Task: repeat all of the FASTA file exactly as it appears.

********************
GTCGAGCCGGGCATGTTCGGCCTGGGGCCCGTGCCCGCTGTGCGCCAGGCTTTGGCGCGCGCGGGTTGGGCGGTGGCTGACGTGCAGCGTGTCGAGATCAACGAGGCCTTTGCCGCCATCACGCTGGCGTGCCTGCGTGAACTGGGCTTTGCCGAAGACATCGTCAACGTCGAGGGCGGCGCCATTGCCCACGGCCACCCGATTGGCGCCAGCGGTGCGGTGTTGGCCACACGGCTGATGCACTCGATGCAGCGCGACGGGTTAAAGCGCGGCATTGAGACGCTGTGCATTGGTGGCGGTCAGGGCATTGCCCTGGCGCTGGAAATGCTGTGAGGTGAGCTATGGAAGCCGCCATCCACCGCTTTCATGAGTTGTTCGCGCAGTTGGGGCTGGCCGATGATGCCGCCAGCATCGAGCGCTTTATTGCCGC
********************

GTCGAGCCGGGCATGTTCGGCCTGGGGCCCGTGCCCGCTGTGCGCCAGGCTTTGGCGCGCGCGGGTTGGGCGGTGGCTGACGTGCAGCGTGTCGAGATCAACGAGGCCTTTGCCGCCATCACGCTGGCGTGCCTGCGTGAACTGGGCTTTGCCGAAGACATCGTCAACGTCGAGGGCGGCGCCATTGCCCACGGCCACCCGATTGGCGCCAGCGGTGCGGTGTTGGCCACACGGCTGATGCACTCGATGCAGCGCGACGGGTTAAAGCGCGGCATTGAGACGCTGTGCATTGGTGGCGGTCAGGGCATTGCCCTGGCGCTGGAAATGCTGTGAGGTGAGCTATGGAAGCCGCCATCCACCGCTTTCATGAGTTGTTCGCGCAGTTGGGGCTGGCCGATGATGCCGCCAGCATCGAGCGCTTTATTGCCGC